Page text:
#1
What techniques did movie composers use when they were asked to create background instrumental? (accidentals, progressions....etc)
What pieces can I analyze?
Thanks

Edit: The genre of movie is scary.
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Last edited by Metallicuh at Jun 10, 2011,
#2
you may have to be more specific. What genre of movie? What is happening in the scene or is it a main theme?
#3
I can't pretend to know much about music for film, but I'd imagine the techniques always depend on what's on the screen at the time.

As for pieces to analyse, I'd have to say:
'Lux Aeterna' by Clint Eastwood, used in the film Requiem For A Dream, and
'East Hastings' by Godspeed You! Black Emperor, used in the film 28 Days Later.
#4
Scary movie
I thought I put that..my bad
Idea of it is just ghosts and shit like that
Quote by kaptkegan
Don't think I've ever been sigged.


I pretty much never leave the drug thread anymore.
Last edited by Metallicuh at Jun 10, 2011,
#5
Generally each important character will have a motif that is played to cue an event involving them on screen, this is called a leitmotif. The composer will change and manipulate this motif depending on the mood of the scene.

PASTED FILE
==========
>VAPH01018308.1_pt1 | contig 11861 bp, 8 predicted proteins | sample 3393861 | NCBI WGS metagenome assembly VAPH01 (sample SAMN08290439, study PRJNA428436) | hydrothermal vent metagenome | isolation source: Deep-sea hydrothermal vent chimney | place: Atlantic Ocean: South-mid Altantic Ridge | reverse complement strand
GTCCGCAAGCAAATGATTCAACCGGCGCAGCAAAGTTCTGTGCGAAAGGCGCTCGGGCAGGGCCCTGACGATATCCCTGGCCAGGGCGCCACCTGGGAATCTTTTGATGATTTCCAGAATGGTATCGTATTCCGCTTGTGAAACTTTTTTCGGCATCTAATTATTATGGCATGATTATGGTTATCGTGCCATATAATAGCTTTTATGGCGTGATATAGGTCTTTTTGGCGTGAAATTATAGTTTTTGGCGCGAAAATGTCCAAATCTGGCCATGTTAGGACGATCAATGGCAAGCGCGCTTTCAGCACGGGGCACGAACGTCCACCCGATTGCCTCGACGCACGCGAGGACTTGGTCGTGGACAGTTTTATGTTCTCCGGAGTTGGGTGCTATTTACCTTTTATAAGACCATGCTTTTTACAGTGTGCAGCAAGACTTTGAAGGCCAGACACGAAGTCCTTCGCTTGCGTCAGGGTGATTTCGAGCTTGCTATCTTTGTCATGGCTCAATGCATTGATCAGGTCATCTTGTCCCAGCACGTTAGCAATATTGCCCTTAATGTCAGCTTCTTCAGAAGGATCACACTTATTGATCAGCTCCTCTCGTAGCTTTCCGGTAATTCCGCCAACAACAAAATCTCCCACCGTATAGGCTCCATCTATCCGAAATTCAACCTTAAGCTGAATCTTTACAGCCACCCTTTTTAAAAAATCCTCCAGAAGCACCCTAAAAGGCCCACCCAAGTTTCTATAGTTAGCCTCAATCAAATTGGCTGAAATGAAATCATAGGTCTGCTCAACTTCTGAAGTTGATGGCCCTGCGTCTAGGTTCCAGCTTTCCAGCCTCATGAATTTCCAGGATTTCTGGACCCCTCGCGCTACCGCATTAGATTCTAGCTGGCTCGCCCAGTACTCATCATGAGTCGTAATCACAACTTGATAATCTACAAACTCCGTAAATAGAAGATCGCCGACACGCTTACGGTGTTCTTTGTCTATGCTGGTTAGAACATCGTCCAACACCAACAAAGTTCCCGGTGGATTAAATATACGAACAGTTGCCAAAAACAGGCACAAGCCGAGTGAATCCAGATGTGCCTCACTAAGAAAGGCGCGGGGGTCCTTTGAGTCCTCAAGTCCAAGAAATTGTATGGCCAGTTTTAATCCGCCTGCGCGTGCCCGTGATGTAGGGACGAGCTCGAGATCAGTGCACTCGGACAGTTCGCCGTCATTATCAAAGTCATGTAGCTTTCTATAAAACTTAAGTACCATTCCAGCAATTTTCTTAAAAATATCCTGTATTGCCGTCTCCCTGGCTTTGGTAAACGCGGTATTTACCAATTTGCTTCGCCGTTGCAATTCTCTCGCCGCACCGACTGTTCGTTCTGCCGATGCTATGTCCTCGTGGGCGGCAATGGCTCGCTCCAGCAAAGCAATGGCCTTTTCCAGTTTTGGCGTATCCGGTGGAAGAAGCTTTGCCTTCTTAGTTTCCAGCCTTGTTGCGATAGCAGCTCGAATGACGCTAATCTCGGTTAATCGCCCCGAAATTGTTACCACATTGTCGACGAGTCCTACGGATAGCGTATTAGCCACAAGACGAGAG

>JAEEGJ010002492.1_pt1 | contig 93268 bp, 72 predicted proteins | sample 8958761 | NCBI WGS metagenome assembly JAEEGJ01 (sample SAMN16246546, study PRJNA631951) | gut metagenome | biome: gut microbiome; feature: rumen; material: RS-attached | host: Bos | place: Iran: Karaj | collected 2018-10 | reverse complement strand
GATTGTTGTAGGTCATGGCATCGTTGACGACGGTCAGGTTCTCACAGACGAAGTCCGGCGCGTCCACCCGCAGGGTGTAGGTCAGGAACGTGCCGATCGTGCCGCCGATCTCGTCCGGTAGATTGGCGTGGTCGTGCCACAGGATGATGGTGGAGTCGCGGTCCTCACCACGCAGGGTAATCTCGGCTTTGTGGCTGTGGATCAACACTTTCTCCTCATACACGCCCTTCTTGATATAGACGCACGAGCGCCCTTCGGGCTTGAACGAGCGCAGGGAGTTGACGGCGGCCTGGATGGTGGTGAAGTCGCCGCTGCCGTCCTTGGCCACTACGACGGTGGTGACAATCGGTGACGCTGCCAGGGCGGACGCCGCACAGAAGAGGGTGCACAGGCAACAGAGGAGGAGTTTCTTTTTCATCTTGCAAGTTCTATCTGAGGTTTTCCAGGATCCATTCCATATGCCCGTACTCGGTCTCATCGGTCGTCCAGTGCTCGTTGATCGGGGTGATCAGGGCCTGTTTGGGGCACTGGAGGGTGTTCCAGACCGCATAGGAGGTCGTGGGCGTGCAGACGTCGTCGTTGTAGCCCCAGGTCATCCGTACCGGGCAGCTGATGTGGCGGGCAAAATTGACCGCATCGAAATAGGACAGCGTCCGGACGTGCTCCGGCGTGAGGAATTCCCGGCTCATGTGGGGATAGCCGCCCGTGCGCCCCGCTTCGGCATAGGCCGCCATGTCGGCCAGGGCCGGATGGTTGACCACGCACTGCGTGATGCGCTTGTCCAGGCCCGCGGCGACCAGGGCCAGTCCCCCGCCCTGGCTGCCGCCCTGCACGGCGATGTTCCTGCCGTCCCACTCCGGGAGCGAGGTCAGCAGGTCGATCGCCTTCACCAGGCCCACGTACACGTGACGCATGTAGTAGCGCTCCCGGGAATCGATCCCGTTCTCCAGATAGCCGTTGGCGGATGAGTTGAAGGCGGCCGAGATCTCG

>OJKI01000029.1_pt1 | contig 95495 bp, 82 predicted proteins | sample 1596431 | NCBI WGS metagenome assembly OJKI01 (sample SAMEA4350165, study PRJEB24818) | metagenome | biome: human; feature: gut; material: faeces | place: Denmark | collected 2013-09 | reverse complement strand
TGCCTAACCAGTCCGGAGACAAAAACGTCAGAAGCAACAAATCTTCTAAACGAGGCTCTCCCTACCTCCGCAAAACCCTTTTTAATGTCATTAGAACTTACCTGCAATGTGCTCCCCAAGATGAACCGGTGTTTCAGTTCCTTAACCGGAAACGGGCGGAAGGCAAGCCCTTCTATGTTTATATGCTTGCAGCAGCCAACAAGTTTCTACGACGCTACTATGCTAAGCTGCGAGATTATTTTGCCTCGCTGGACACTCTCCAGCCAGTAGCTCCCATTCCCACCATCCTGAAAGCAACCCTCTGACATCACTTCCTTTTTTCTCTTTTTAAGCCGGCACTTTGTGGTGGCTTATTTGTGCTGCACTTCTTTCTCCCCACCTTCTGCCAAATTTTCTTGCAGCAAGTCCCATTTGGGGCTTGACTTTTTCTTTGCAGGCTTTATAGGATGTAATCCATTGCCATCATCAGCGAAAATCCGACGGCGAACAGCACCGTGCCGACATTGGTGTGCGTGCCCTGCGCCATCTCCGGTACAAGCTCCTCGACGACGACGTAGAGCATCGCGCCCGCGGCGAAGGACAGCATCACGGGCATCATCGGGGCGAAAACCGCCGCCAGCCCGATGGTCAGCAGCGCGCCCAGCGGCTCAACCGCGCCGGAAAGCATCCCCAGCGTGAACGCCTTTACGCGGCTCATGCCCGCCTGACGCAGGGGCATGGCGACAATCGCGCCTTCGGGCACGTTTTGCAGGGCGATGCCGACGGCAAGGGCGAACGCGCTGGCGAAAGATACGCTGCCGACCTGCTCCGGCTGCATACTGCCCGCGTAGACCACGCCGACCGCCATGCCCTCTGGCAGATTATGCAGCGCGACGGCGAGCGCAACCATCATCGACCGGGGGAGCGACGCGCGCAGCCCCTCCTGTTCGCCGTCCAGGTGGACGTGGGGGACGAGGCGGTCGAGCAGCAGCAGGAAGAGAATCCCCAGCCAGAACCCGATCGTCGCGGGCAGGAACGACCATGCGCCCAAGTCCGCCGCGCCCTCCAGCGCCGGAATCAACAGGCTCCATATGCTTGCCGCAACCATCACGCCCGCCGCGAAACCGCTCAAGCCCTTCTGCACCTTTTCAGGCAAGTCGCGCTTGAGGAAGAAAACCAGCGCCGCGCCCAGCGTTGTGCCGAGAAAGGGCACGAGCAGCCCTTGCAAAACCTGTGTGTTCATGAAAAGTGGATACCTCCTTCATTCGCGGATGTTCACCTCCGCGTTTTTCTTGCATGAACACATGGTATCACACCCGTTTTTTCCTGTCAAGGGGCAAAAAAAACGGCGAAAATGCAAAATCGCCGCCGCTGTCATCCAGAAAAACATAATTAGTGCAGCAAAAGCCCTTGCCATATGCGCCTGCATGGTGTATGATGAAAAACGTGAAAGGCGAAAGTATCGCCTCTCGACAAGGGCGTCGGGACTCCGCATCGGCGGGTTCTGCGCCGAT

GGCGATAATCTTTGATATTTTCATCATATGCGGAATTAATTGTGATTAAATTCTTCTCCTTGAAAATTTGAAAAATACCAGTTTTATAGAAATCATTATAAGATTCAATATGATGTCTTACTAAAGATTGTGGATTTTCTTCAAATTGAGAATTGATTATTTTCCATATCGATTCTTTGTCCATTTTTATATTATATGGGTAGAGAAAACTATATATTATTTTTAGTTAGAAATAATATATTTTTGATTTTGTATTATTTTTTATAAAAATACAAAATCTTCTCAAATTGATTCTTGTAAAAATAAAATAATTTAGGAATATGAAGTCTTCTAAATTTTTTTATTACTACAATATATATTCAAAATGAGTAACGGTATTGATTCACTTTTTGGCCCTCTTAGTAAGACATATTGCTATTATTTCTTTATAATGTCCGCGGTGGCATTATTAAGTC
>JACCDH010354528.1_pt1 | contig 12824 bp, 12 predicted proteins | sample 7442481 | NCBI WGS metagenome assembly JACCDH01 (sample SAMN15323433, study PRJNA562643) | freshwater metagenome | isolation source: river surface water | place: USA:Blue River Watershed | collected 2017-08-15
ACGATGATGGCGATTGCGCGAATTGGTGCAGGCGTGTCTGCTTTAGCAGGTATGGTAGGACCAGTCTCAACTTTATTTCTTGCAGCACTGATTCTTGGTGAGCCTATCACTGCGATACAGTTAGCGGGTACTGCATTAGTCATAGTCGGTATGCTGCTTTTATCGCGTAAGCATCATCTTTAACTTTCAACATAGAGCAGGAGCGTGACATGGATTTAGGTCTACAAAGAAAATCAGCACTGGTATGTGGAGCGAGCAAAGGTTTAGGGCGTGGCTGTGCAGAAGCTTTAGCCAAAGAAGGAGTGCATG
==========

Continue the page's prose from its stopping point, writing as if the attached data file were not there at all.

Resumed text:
I'd post more but I'm about to go out, I'll post in more detail with examples later.

In the mean time look up composers who used the 'classical scoring model'. Max Steiner, Erich Korngold...

Film noir

Bernard Herrmann colab with Hitchcock.

Pop scoring

John Williams and the return to classical scoring model.

Modern film composers such as Hans Zimmer, Brian tyler, who make extensive use of percussion and mix in modern instruments with the orchestra.

If you're interested in Horror scoring definitely check out Bernard Herrmann, John Carpenter and Jerry Goldsmith.
Last edited by griffRG7321 at Jun 11, 2011,
#6
Quote by Metallicuh
What techniques did movie composers use when they were asked to create background instrumental? (accidentals, progressions....etc)
What pieces can I analyze?
Thanks

Edit: The genre of movie is scary.


I'd start with knowing my chords at least to the 4 part harmony level. Then I'd also study species counterpoint and SATB writing and 4 part chorale writing.

From there study pieces that interest you in the kind of ideas that you seek to understand.

Best,

Sean